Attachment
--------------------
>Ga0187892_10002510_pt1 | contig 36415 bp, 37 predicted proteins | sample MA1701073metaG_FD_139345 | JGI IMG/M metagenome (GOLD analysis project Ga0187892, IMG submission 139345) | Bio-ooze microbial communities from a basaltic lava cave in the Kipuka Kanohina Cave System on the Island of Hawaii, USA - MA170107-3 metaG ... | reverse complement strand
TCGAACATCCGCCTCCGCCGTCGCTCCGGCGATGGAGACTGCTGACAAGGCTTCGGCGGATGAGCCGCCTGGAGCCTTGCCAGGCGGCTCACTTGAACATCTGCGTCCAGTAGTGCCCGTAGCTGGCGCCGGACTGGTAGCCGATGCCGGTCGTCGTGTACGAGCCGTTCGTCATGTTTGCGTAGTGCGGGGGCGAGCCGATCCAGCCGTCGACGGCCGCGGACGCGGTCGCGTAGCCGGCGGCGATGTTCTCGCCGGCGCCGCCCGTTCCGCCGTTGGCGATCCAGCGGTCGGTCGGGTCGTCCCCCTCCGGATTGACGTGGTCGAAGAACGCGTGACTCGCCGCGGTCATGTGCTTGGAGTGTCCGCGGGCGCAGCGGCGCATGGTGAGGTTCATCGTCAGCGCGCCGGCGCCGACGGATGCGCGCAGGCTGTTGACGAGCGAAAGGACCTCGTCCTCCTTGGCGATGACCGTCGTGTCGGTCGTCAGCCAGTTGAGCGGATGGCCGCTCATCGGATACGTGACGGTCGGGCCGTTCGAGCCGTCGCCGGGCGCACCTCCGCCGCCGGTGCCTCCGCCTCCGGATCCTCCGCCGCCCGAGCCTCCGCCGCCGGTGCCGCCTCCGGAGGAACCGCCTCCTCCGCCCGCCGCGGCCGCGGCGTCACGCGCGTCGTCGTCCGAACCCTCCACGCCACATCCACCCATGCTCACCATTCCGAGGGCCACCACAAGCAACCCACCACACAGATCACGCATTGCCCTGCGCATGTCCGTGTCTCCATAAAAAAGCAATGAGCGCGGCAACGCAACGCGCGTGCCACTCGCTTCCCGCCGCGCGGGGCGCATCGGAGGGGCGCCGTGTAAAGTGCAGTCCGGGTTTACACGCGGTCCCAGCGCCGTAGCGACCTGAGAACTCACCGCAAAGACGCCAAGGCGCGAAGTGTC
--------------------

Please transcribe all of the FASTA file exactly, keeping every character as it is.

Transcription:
>Ga0187892_10002510_pt1 | contig 36415 bp, 37 predicted proteins | sample MA1701073metaG_FD_139345 | JGI IMG/M metagenome (GOLD analysis project Ga0187892, IMG submission 139345) | Bio-ooze microbial communities from a basaltic lava cave in the Kipuka Kanohina Cave System on the Island of Hawaii, USA - MA170107-3 metaG ... | reverse complement strand
TCGAACATCCGCCTCCGCCGTCGCTCCGGCGATGGAGACTGCTGACAAGGCTTCGGCGGATGAGCCGCCTGGAGCCTTGCCAGGCGGCTCACTTGAACATCTGCGTCCAGTAGTGCCCGTAGCTGGCGCCGGACTGGTAGCCGATGCCGGTCGTCGTGTACGAGCCGTTCGTCATGTTTGCGTAGTGCGGGGGCGAGCCGATCCAGCCGTCGACGGCCGCGGACGCGGTCGCGTAGCCGGCGGCGATGTTCTCGCCGGCGCCGCCCGTTCCGCCGTTGGCGATCCAGCGGTCGGTCGGGTCGTCCCCCTCCGGATTGACGTGGTCGAAGAACGCGTGACTCGCCGCGGTCATGTGCTTGGAGTGTCCGCGGGCGCAGCGGCGCATGGTGAGGTTCATCGTCAGCGCGCCGGCGCCGACGGATGCGCGCAGGCTGTTGACGAGCGAAAGGACCTCGTCCTCCTTGGCGATGACCGTCGTGTCGGTCGTCAGCCAGTTGAGCGGATGGCCGCTCATCGGATACGTGACGGTCGGGCCGTTCGAGCCGTCGCCGGGCGCACCTCCGCCGCCGGTGCCTCCGCCTCCGGATCCTCCGCCGCCCGAGCCTCCGCCGCCGGTGCCGCCTCCGGAGGAACCGCCTCCTCCGCCCGCCGCGGCCGCGGCGTCACGCGCGTCGTCGTCCGAACCCTCCACGCCACATCCACCCATGCTCACCATTCCGAGGGCCACCACAAGCAACCCACCACACAGATCACGCATTGCCCTGCGCATGTCCGTGTCTCCATAAAAAAGCAATGAGCGCGGCAACGCAACGCGCGTGCCACTCGCTTCCCGCCGCGCGGGGCGCATCGGAGGGGCGCCGTGTAAAGTGCAGTCCGGGTTTACACGCGGTCCCAGCGCCGTAGCGACCTGAGAACTCACCGCAAAGACGCCAAGGCGCGAAGTGTC